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US F-35 fighters cleared to fly after engine fire

The US fleet of troubled F-35 fighters has been cleared to fly again but investigators are still uncertain what caused an engine fire on one of the aircraft, the Pentagon said Tuesday.

WASHINGTON: The US fleet of troubled F-35 fighters has been cleared to fly again but investigators are still uncertain what caused an engine fire on one of the aircraft, the Pentagon said Tuesday.

US Navy and Air Force aviation authorities lifted a ban on flights after having grounded the costly plane and left the door open to the Joint Strike Fighter taking part in the high-profile Farnborough air show in Britain.

The decision gave only a partial green light to the F-35 and ordered a schedule of inspections and flight restrictions.

"This is a limited flight clearance that includes an engine inspection regimen and a restricted flight envelope which will remain in effect until the root cause of the June 23 engine mishap is identified and corrected," Pentagon press secretary Rear Admiral John kirby said in a statement.

"We remain hopeful that the F-35 can make an appearance at the Farnborough air show," he said.

No final decision had been made on whether the plane would make its planned international debut at the Farnborough event, said Kirby, adding that "safety remains the overriding priority."

The new warplane, touted as a technical wonder that will form the core of America's future fighter fleet, already missed a British military aviation event over the weekend and the first day of the Farnborough show, which began on Monday and runs through Sunday.

At nearly $400 billion, the F-35 is the most expensive weapons program in US history and officials are eager to reassure foreign partners and potential customers that the warplane remains on course.

But the project has suffered one technical setback after another and the latest problem has turned into a public relations headache, just as the Pentagon planned to stage the plane's coming-out-party at Farnborough.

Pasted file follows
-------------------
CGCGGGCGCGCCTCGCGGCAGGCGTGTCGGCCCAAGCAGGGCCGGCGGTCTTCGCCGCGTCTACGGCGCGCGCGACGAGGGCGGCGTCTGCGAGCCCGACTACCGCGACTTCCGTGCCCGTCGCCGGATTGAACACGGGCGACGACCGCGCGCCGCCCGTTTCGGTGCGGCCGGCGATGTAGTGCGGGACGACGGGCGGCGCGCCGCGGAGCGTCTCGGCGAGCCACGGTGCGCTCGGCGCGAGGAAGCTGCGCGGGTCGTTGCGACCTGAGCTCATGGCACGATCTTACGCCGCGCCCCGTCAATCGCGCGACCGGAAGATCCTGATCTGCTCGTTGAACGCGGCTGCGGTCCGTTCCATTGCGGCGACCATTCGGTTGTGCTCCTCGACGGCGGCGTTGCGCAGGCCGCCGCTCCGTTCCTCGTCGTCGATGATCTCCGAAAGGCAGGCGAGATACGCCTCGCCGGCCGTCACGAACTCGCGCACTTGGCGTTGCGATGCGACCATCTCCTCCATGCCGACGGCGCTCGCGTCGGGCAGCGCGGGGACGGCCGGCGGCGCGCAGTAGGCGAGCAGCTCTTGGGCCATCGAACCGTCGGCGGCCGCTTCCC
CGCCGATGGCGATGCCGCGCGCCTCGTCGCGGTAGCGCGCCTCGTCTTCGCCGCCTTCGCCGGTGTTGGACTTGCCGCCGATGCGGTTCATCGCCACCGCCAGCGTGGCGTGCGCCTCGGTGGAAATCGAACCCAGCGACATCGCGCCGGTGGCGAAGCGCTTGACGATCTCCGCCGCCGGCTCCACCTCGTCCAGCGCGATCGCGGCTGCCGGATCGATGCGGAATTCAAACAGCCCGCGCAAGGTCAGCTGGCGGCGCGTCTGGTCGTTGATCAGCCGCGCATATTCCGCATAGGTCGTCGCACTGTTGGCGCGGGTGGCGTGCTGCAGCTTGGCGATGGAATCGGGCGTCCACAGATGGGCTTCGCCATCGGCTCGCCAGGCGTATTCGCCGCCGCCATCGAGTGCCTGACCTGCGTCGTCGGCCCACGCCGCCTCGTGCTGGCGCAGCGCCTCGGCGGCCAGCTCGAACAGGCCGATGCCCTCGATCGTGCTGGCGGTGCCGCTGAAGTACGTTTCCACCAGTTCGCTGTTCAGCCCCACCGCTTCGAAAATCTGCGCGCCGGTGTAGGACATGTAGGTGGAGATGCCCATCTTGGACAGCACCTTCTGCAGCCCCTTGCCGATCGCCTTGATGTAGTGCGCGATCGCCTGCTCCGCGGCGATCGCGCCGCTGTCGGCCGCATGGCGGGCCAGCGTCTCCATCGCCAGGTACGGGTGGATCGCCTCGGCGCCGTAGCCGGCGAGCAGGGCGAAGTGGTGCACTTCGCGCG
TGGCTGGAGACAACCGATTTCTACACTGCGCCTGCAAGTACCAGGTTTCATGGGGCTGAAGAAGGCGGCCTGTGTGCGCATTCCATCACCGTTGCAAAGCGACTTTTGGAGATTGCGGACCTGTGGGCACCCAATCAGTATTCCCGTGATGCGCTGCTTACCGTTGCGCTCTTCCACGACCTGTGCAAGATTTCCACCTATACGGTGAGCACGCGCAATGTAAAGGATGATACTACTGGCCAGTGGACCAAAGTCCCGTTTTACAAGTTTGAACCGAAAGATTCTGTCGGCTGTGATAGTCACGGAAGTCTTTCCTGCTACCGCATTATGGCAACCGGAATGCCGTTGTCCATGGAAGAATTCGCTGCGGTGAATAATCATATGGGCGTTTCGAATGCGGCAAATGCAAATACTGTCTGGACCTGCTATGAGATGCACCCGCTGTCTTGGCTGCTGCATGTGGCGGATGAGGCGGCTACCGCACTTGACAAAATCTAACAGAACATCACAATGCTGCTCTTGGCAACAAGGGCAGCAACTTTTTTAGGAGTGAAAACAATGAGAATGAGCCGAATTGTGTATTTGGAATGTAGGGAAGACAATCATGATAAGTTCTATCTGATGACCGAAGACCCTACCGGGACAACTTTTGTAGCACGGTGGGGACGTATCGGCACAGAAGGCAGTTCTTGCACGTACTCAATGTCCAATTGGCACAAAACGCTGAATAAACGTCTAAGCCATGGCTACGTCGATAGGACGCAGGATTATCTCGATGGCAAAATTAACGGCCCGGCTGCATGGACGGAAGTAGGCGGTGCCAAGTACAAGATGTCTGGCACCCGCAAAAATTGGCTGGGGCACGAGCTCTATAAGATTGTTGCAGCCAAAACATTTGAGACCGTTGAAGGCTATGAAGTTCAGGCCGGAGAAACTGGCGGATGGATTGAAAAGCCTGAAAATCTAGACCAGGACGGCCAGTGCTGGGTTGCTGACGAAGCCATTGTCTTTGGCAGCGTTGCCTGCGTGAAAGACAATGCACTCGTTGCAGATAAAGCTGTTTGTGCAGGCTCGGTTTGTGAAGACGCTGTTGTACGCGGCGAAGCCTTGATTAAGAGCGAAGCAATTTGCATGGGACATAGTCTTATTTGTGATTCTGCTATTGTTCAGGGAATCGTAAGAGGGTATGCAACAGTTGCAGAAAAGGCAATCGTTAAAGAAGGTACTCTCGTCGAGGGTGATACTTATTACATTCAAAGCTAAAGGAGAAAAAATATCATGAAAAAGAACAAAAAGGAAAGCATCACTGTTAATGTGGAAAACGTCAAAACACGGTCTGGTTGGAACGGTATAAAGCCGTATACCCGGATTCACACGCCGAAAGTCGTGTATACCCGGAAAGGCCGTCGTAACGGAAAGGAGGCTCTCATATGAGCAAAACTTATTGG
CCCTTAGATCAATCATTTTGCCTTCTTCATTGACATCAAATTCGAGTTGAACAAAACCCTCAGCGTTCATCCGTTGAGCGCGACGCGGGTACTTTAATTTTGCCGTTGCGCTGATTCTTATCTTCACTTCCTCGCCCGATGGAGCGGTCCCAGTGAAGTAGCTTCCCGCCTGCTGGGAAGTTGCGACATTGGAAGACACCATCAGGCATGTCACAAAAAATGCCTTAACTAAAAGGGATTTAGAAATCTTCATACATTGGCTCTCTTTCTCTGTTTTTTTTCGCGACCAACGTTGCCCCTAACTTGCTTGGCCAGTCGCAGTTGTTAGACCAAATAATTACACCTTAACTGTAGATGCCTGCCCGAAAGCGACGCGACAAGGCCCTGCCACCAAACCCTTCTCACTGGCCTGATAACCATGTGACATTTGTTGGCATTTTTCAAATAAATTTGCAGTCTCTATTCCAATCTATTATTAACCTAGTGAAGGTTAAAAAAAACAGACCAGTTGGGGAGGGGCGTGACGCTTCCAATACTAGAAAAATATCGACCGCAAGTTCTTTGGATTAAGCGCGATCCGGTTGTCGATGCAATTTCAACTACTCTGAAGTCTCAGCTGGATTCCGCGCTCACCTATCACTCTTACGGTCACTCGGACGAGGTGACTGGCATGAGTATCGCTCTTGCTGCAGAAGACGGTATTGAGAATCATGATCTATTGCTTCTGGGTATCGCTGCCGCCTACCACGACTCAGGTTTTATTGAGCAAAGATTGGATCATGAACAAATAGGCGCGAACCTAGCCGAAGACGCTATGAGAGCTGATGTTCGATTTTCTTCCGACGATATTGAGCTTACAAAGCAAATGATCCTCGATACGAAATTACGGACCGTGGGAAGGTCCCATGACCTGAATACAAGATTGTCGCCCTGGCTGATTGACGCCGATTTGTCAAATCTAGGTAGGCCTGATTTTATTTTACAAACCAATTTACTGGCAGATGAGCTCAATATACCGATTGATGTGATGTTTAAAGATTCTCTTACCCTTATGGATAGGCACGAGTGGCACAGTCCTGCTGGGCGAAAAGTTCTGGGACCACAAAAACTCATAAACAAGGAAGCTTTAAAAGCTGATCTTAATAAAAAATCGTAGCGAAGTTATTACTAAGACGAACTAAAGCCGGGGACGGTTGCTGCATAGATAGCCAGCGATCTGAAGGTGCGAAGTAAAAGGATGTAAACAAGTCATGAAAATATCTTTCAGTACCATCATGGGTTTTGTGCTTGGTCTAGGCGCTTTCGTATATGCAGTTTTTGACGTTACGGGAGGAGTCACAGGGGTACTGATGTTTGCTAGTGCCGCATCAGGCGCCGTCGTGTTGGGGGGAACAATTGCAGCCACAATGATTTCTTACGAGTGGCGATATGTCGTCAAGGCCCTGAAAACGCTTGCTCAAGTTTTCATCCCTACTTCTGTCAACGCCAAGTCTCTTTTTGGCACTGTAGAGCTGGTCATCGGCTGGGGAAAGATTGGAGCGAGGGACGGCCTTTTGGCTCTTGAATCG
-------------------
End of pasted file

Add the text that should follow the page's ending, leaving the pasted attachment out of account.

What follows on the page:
US officials chose the Farnborough air show as a way of showcasing the plane in a country that committed to the project early and has invested heavily in the fighter.

Apart from the United States and Britain, seven countries are taking part in the program: Australia, Canada, Denmark, Italy, the Netherlands, Norway and Turkey.

Israel has expressed an interest in the Joint Strike Fighter, as has Japan, South Korea and Singapore.

On June 23, an engine caught fire on a F-35 as it was about to take off from Eglin Air Force Base in Florida. The pilot managed to escape unharmed and investigators are still trying to get to the bottom of the incident.

The Pentagon's top weapons buyer, Frank Kendall, has said that an inspection of the whole fleet of aircraft indicates the fire was an isolated incident and not part of a broader, systemic problem.

Critics of the plane, which is years behind schedule, have seized on the latest problem as proof that the project is deeply flawed.

One US lawmaker, Jim Moran of Virginia, demanded a briefing on the probe into the fire and said the incident "should raise serious concerns about the viability of the program."

Pentagon officials acknowledge a main cause of the plane's troubles was a decision to start building the jet before testing was finished. As a result, bugs and other technical glitches have forced repeated repairs and redesign work, slowing down production.

Officials and industry executives insist the plane promises to become the ultimate stealth fighter jet, able to evade enemy radar while flying at supersonic speeds. But the plane so far has yet to achieve the level of performance and reliability expected.

Fresh questions about the F-35 program came as US senators prepared Tuesday to debate military spending proposals for the Joint Strike Fighter for the next fiscal year. The House of Representatives has backed funding for four more aircraft than the Pentagon requested.

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